flesh-eating: A dog is a carnivorous animal.
Origin of carnivorous
1640–50;Related formscar·niv·o·rism, nouncar·niv·o·rous·ly, adverbcar·niv·o·rous·ness, nounnon·car·niv·o·rous, adjectivenon·car·niv·o·rous·ly, adverbnon·car·niv·o·rous·ness, nounun·car·niv·o·rous, adjectiveun·car·niv·o·rous·ly, adverbun·car·niv·o·rous·ness, noun
< Latin carnivorus,
equivalent to carni-
(combining form of carō
flesh) + -vorus -vorous
Based on the Random House Unabridged Dictionary, © Random House, Inc. 2019
Examples from the Web for non-carnivorous
Historical Examples of non-carnivorous
Once its jar is emptied, the larva is flung aside as worthless offal, a certain sign of a non-carnivorous appetite.
Once the pouch is emptied the larva is abandoned as useless offal, a certain sign of non-carnivorous appetites.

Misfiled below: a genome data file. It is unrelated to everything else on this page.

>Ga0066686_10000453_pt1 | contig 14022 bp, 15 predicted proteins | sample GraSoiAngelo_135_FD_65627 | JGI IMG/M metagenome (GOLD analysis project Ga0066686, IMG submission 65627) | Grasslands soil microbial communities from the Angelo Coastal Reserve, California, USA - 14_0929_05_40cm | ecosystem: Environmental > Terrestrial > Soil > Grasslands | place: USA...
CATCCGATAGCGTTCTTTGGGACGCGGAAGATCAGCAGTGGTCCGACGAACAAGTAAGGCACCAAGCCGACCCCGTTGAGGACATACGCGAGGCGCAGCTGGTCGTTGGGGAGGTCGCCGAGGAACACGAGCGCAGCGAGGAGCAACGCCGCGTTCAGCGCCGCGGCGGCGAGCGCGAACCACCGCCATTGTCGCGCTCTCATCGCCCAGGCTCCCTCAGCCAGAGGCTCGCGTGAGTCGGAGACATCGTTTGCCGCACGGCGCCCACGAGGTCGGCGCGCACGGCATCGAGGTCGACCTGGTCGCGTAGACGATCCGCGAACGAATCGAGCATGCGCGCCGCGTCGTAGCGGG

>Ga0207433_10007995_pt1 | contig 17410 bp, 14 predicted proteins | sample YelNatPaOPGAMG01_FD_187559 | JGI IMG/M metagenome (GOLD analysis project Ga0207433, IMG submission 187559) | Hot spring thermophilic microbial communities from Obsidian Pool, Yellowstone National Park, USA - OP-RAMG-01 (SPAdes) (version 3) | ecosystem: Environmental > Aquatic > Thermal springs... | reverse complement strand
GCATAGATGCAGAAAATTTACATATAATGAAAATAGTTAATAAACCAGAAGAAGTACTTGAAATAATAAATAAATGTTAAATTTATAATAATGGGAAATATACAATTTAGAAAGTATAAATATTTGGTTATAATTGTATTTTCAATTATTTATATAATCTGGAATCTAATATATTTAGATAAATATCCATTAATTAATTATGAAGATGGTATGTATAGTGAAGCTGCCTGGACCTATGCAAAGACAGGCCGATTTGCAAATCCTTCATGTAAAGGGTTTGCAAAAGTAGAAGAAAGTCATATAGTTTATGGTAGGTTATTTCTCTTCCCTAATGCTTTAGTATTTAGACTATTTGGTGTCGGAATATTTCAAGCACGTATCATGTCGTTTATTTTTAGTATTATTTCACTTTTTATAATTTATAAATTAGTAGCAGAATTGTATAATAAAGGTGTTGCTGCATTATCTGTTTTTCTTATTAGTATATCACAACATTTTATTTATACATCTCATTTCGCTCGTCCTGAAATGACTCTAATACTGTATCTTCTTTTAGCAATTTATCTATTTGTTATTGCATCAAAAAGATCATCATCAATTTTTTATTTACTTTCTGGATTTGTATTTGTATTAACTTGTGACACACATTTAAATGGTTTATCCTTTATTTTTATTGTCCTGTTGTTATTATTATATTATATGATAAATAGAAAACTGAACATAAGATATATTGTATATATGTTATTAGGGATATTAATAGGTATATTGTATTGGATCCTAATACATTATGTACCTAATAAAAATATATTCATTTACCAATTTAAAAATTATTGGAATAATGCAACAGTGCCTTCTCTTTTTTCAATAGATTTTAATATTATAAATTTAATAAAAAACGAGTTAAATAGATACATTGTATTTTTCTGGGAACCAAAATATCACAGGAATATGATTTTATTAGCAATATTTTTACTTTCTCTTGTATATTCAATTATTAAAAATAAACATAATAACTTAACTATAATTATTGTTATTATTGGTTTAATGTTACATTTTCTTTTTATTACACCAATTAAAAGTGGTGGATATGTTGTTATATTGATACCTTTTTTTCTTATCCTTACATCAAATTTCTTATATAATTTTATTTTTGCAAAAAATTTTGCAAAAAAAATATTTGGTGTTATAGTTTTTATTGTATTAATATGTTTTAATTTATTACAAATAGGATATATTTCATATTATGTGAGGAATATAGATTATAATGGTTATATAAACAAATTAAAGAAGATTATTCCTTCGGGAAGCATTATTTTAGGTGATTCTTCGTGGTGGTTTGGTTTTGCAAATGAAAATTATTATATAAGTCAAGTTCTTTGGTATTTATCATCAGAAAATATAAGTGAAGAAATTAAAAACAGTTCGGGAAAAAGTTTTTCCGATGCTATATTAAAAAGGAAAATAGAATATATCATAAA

British Dictionary definitions for non-carnivorous
Derived Formscarnivorously, adverbcarnivorousness, noun
(esp of animals) feeding on flesh
(of plants such as the pitcher plant and sundew) able to trap and digest insects and other small animals
of or relating to the Carnivora
informal aggressively ambitious or reactionary
Word Origin for carnivorous
C17: from Latin carnivorus, from carō flesh + vorāre to consume
Collins English Dictionary - Complete & Unabridged 2012 Digital Edition
© William Collins Sons & Co. Ltd. 1979, 1986 © HarperCollins
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Word Origin and History for non-carnivorous
1640s, from Latin carnivorus "flesh-eating, feeding on flesh," from caro (genitive carnis) "flesh" (see carnage) + vorare "to devour" (see voracity).
Online Etymology Dictionary, © 2010 Douglas Harper